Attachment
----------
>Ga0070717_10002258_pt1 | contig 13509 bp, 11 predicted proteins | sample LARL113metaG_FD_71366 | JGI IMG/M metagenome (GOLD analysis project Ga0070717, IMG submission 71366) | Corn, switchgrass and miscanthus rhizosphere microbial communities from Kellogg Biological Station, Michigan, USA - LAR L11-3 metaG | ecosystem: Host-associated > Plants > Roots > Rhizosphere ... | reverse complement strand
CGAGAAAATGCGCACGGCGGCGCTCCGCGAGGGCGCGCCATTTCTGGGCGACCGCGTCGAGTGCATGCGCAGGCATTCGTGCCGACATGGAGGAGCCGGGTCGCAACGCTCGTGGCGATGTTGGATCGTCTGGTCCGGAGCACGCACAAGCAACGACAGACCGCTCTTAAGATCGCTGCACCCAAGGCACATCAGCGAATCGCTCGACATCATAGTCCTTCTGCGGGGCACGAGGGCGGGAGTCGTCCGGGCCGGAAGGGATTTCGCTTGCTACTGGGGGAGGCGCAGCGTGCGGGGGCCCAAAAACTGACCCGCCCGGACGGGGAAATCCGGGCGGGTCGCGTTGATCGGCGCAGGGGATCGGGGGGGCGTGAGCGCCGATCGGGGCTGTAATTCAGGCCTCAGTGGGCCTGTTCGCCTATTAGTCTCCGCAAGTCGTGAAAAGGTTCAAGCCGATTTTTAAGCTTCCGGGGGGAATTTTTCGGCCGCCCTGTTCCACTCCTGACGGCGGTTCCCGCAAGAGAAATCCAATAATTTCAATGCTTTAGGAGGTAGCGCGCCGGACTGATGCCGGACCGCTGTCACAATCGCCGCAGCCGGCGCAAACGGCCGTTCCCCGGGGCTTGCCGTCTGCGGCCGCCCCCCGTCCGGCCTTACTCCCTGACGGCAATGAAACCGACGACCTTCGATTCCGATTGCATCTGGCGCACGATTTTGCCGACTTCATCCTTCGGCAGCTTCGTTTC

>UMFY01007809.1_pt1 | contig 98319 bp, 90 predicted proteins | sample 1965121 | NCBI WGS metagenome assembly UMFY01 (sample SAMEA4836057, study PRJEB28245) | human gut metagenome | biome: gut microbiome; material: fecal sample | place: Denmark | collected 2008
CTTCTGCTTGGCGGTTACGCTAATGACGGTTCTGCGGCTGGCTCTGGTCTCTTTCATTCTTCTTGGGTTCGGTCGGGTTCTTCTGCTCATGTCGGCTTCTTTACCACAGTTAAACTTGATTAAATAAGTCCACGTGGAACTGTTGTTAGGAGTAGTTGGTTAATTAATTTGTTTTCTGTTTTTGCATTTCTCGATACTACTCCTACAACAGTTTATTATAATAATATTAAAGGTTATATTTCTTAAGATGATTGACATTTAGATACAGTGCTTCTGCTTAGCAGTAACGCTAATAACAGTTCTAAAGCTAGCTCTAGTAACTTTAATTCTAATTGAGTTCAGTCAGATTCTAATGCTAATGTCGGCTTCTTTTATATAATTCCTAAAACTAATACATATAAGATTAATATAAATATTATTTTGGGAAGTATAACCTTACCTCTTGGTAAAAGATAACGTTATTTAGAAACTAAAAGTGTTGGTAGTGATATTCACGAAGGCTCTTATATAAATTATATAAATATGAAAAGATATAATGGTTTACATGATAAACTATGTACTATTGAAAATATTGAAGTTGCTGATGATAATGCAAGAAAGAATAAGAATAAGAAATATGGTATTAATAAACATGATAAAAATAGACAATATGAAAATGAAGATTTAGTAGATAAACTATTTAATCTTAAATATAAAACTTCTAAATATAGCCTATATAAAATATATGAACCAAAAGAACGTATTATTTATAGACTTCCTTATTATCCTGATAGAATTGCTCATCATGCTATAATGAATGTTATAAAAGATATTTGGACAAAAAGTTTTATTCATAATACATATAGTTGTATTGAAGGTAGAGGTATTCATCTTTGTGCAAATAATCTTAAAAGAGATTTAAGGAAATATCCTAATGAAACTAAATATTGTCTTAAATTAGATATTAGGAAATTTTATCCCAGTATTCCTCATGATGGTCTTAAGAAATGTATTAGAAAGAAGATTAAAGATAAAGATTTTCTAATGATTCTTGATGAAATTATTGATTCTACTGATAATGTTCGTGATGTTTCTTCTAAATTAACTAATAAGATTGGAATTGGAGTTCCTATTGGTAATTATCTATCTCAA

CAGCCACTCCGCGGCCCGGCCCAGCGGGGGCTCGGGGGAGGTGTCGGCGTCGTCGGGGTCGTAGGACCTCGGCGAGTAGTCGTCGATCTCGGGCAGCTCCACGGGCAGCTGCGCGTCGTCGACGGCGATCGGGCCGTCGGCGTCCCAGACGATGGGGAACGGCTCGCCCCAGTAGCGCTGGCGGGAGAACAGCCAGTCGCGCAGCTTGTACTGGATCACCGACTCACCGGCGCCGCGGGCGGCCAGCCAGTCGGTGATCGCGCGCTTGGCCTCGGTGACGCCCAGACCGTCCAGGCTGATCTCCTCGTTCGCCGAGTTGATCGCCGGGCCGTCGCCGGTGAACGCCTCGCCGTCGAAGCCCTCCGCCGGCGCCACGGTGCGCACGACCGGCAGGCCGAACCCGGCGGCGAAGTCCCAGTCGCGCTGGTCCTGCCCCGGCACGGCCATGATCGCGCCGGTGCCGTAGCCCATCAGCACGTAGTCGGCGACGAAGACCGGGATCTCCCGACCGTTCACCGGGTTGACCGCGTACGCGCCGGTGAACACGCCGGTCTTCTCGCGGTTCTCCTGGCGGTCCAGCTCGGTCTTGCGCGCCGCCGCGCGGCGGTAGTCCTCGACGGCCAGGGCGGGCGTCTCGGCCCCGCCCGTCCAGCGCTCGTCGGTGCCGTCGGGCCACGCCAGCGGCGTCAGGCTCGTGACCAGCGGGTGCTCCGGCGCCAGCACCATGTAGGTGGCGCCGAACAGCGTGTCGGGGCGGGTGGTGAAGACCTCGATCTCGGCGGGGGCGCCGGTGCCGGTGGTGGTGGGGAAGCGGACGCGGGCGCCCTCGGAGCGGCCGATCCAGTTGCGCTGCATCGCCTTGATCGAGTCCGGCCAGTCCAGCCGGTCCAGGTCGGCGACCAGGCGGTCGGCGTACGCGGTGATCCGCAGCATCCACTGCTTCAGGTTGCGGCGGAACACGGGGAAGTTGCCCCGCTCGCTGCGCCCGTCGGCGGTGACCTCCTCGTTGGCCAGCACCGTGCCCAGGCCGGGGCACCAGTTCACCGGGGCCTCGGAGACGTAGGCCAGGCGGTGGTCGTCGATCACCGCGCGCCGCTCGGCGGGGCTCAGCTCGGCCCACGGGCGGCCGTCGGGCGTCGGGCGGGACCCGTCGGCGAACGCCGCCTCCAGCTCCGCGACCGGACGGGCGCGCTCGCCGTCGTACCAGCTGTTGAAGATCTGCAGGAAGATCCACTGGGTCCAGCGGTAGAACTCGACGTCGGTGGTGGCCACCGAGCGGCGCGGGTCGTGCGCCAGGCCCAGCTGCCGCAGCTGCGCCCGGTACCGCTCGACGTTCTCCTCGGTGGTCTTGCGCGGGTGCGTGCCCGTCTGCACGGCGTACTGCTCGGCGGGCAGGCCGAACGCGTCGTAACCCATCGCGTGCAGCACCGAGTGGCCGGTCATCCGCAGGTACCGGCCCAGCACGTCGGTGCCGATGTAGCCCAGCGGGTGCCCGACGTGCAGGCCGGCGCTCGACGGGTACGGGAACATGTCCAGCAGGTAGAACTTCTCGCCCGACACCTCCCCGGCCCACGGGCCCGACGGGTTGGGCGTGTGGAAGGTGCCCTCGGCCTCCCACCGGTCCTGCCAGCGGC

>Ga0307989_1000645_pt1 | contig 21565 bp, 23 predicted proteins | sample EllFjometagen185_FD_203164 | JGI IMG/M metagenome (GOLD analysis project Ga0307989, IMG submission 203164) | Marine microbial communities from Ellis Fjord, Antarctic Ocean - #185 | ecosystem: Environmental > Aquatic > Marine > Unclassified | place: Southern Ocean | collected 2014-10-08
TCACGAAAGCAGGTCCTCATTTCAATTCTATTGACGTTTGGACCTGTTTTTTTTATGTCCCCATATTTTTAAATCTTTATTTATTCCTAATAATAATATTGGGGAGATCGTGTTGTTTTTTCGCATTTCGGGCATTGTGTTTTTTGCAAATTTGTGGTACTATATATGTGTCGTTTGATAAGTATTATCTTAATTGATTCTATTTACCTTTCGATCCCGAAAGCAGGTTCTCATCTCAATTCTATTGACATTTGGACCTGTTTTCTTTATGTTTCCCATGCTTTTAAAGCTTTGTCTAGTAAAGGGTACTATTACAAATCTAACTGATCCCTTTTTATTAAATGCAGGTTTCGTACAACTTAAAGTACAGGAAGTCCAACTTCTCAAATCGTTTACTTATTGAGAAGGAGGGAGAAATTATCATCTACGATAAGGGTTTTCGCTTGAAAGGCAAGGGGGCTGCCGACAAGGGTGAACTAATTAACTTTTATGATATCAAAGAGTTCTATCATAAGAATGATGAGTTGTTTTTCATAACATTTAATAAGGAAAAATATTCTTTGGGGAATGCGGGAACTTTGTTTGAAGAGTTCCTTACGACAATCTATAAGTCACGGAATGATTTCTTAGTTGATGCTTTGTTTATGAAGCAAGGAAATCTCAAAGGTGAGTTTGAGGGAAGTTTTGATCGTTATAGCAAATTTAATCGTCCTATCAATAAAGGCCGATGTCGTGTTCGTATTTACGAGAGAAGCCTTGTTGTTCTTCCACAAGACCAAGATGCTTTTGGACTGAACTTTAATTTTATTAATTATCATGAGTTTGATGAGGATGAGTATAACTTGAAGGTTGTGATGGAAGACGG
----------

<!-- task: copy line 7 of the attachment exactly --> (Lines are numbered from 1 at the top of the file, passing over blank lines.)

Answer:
TCACGAAAGCAGGTCCTCATTTCAATTCTATTGACGTTTGGACCTGTTTTTTTTATGTCCCCATATTTTTAAATCTTTATTTATTCCTAATAATAATATTGGGGAGATCGTGTTGTTTTTTCGCATTTCGGGCATTGTGTTTTTTGCAAATTTGTGGTACTATATATGTGTCGTTTGATAAGTATTATCTTAATTGATTCTATTTACCTTTCGATCCCGAAAGCAGGTTCTCATCTCAATTCTATTGACATTTGGACCTGTTTTCTTTATGTTTCCCATGCTTTTAAAGCTTTGTCTAGTAAAGGGTACTATTACAAATCTAACTGATCCCTTTTTATTAAATGCAGGTTTCGTACAACTTAAAGTACAGGAAGTCCAACTTCTCAAATCGTTTACTTATTGAGAAGGAGGGAGAAATTATCATCTACGATAAGGGTTTTCGCTTGAAAGGCAAGGGGGCTGCCGACAAGGGTGAACTAATTAACTTTTATGATATCAAAGAGTTCTATCATAAGAATGATGAGTTGTTTTTCATAACATTTAATAAGGAAAAATATTCTTTGGGGAATGCGGGAACTTTGTTTGAAGAGTTCCTTACGACAATCTATAAGTCACGGAATGATTTCTTAGTTGATGCTTTGTTTATGAAGCAAGGAAATCTCAAAGGTGAGTTTGAGGGAAGTTTTGATCGTTATAGCAAATTTAATCGTCCTATCAATAAAGGCCGATGTCGTGTTCGTATTTACGAGAGAAGCCTTGTTGTTCTTCCACAAGACCAAGATGCTTTTGGACTGAACTTTAATTTTATTAATTATCATGAGTTTGATGAGGATGAGTATAACTTGAAGGTTGTGATGGAAGACGG